Business / Industries

Supplies 'secure' from the impact of El Nino

By Zhong Nan (China Daily) Updated: 2015-06-24 08:17

Supplies 'secure' from the impact of El Nino

The nation's grain security and import quota will not be affected by the El Nino phenomenon, thanks to its high staple grain inventory and stable summer crop output, experts said on Tuesday.

El Nino-a warming of the surface temperature in the Pacific Ocean that affects wind patterns-has brought more rain to the south of the country, increasing the chances of floods and small rivers overflowing.

The China Meteorological Administration said earlier this month it is expecting a moderate El Nino to affect the country this year, which could cause heavy rain in the south and drought in the north.

Li Guoxiang, deputy director of the Rural Development Institute at the Chinese Academy of Social Sciences in Beijing, noted that China had completed the harvest of summer crops this month.

The total area of summer-crop farmland, which mainly yields wheat and early season rice, reached 21.67 million hectares this year, up 66,670 hectares from last year, according to the Ministry of Agriculture.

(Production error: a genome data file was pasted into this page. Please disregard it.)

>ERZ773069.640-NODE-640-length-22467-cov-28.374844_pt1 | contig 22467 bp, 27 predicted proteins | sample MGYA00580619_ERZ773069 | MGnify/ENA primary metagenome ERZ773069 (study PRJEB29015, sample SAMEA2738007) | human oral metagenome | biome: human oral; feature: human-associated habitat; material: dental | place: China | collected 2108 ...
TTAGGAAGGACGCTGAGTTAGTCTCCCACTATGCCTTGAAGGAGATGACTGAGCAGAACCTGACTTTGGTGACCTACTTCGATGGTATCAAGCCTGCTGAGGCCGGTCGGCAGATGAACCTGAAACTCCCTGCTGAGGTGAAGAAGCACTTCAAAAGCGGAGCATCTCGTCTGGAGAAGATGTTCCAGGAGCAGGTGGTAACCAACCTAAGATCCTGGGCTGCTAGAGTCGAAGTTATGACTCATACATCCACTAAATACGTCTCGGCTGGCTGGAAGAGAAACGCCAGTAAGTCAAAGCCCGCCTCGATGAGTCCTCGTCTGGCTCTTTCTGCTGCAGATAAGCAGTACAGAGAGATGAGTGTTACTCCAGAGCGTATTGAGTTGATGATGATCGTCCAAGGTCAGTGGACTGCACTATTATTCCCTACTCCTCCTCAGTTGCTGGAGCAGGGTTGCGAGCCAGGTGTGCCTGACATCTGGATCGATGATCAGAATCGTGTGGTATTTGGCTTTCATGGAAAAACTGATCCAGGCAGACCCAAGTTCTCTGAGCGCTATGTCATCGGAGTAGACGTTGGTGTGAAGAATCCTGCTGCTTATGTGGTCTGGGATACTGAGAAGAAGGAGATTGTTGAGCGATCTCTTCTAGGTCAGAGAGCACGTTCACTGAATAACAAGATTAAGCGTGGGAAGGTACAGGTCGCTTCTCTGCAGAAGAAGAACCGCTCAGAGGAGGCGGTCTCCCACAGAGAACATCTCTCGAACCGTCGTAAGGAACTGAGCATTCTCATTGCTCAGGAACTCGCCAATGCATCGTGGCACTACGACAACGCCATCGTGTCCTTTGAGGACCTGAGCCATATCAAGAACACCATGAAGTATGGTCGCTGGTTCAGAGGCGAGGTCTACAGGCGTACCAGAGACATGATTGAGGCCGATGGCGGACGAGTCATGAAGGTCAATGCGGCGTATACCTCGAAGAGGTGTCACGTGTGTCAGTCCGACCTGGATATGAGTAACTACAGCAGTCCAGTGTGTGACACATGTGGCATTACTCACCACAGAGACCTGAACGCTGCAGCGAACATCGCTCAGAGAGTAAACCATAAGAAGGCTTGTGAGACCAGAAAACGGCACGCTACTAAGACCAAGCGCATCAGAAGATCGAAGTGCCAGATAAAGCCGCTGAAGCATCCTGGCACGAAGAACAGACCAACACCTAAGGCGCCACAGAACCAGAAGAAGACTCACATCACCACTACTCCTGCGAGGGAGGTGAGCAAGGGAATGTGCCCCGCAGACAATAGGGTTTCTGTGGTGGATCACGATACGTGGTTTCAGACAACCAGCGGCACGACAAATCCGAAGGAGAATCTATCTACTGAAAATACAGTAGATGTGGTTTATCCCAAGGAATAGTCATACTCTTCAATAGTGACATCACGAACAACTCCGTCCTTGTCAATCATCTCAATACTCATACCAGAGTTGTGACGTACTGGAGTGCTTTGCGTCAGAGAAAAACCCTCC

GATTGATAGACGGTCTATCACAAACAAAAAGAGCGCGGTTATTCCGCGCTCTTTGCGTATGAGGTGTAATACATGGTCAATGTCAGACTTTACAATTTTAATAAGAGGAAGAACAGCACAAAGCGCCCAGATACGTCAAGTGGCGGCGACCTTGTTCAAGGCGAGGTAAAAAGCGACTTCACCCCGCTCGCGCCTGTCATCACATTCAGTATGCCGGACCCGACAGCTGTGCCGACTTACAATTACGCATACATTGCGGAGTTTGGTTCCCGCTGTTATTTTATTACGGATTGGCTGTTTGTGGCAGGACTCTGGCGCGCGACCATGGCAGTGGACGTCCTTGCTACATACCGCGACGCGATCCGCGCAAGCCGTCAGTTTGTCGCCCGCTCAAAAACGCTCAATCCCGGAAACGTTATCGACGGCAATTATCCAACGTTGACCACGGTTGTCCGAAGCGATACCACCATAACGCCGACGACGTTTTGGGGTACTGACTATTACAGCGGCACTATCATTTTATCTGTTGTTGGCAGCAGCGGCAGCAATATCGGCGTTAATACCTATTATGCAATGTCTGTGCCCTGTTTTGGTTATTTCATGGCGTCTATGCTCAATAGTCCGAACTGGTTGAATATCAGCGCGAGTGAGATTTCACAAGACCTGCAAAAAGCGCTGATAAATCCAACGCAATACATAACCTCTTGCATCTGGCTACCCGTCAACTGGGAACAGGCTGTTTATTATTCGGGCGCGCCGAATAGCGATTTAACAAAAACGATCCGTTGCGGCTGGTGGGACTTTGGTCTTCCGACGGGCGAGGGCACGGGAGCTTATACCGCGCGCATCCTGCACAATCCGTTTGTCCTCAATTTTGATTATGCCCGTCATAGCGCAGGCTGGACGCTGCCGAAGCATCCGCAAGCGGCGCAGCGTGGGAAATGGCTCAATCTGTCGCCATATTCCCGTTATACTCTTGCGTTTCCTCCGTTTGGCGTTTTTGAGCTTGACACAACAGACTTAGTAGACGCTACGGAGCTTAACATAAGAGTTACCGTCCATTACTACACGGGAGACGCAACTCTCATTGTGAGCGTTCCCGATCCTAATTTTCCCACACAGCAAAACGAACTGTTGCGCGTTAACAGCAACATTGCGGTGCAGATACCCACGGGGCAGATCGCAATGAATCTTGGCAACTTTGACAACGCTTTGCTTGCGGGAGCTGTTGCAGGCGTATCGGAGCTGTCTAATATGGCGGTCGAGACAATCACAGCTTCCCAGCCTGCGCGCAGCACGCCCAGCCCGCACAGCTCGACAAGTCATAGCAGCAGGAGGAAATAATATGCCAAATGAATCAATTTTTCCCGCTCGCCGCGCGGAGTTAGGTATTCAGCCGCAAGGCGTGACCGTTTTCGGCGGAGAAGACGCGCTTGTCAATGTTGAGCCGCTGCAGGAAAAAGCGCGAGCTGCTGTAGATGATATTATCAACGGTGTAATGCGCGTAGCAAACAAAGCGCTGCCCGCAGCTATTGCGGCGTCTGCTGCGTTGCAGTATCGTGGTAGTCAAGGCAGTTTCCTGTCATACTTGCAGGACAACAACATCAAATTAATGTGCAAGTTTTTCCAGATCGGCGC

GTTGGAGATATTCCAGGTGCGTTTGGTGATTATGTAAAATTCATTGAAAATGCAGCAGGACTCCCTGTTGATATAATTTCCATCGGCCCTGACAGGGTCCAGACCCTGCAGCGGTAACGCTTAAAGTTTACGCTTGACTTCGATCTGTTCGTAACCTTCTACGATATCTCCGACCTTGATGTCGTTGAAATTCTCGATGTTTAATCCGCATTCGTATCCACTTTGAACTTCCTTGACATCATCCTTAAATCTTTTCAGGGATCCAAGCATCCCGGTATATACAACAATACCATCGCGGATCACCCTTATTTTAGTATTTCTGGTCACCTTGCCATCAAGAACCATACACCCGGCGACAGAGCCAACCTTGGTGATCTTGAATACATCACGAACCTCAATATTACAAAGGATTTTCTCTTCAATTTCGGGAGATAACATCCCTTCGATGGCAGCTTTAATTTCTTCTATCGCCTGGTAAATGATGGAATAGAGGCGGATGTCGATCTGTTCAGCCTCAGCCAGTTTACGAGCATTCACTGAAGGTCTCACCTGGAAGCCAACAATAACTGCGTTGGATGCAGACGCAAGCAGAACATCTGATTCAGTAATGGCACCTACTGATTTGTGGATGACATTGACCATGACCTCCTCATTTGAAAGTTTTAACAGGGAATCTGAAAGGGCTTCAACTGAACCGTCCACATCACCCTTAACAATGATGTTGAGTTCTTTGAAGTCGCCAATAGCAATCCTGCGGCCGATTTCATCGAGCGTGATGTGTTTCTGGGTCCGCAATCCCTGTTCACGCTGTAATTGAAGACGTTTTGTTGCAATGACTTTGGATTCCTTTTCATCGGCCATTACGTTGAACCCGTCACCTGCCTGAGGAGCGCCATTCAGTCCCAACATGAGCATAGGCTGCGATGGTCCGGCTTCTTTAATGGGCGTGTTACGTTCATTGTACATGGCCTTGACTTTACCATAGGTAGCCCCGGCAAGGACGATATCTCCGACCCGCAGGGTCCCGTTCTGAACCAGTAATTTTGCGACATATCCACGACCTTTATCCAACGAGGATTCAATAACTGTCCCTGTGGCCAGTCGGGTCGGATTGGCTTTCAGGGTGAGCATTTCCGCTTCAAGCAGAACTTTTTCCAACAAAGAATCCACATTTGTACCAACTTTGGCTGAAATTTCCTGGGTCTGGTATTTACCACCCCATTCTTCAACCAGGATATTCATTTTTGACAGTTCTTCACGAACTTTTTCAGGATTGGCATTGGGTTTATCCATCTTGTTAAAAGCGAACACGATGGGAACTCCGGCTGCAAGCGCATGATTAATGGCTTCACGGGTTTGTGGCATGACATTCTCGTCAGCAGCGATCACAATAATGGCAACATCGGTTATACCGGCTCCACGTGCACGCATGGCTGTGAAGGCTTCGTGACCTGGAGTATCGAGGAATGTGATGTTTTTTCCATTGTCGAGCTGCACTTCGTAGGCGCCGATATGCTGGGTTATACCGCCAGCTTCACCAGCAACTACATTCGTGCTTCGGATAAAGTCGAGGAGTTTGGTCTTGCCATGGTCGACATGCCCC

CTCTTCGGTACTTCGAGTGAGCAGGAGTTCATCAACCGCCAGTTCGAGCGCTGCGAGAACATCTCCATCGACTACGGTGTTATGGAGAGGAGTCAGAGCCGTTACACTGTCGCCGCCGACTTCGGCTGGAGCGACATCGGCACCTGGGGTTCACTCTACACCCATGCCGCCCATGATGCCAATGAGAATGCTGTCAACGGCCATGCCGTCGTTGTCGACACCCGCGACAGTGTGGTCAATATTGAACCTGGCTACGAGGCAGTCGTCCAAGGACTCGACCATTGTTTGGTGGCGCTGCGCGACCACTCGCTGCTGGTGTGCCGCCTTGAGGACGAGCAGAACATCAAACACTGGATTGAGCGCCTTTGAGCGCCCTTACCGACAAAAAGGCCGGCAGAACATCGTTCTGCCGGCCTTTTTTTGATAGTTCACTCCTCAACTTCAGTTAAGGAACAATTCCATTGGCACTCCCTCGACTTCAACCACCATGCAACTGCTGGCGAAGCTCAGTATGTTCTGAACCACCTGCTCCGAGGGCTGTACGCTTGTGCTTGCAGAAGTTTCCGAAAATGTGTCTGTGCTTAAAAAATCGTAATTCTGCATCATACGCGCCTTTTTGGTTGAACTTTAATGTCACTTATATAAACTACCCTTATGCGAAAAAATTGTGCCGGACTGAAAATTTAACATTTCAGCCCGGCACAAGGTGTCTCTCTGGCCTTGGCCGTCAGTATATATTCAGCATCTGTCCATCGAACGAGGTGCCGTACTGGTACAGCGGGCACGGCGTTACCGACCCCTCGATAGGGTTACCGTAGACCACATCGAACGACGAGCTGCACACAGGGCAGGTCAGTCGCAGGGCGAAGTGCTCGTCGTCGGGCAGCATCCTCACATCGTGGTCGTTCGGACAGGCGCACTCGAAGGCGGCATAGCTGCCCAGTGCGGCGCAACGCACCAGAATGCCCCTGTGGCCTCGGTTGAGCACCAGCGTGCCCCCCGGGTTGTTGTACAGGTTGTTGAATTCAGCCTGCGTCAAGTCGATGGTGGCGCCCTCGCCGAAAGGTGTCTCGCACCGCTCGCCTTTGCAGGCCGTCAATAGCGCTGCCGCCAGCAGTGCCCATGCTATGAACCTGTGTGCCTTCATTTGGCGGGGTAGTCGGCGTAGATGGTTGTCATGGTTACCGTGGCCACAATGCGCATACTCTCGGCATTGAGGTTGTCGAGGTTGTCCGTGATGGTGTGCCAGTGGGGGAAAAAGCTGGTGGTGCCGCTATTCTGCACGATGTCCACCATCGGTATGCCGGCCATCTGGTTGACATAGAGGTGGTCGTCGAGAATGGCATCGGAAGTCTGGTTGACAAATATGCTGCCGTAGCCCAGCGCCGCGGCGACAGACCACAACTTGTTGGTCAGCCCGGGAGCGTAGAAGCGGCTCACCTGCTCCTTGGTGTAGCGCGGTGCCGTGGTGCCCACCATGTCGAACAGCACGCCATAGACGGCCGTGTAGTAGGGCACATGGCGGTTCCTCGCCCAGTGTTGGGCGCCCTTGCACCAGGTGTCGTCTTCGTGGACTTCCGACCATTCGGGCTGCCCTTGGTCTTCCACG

In Shaanxi province, the yield of summer crops could increase by 10 percent over last year thanks to favorable weather conditions and the application of agricultural technology, officials said.

The London-based International Grains Council in May raised its forecast for China's wheat output this year to 127 million metric tons, about 4 percent higher than its previous prediction made in April.

"Heavy rainfall in China's southern provinces ... has provided sufficient water for the country's rice production and there has been no evidence showing major rice-producing provinces such as Jiangxi, Anhui and Jiangsu have been affected by extreme weather or large-scale floods," said Li.

In 1998, El Nino caused the nation's worst flooding on the Yangtze in half a century. During that season, major rice-producing provinces such as Jiangxi, Hunan and Hubei lost large portions of their harvests.

The strong rain this year has only resulted in minor flooding in Anhui province, according to the province's water resources department.

El Nino has already caused drought or extremely dry weather in Australia, India, Indonesia, Thailand and the Philippines. The United States Department of Agriculture warned Southeast Asian nations to monitor food prices and raise rice import volumes to secure domestic demand.

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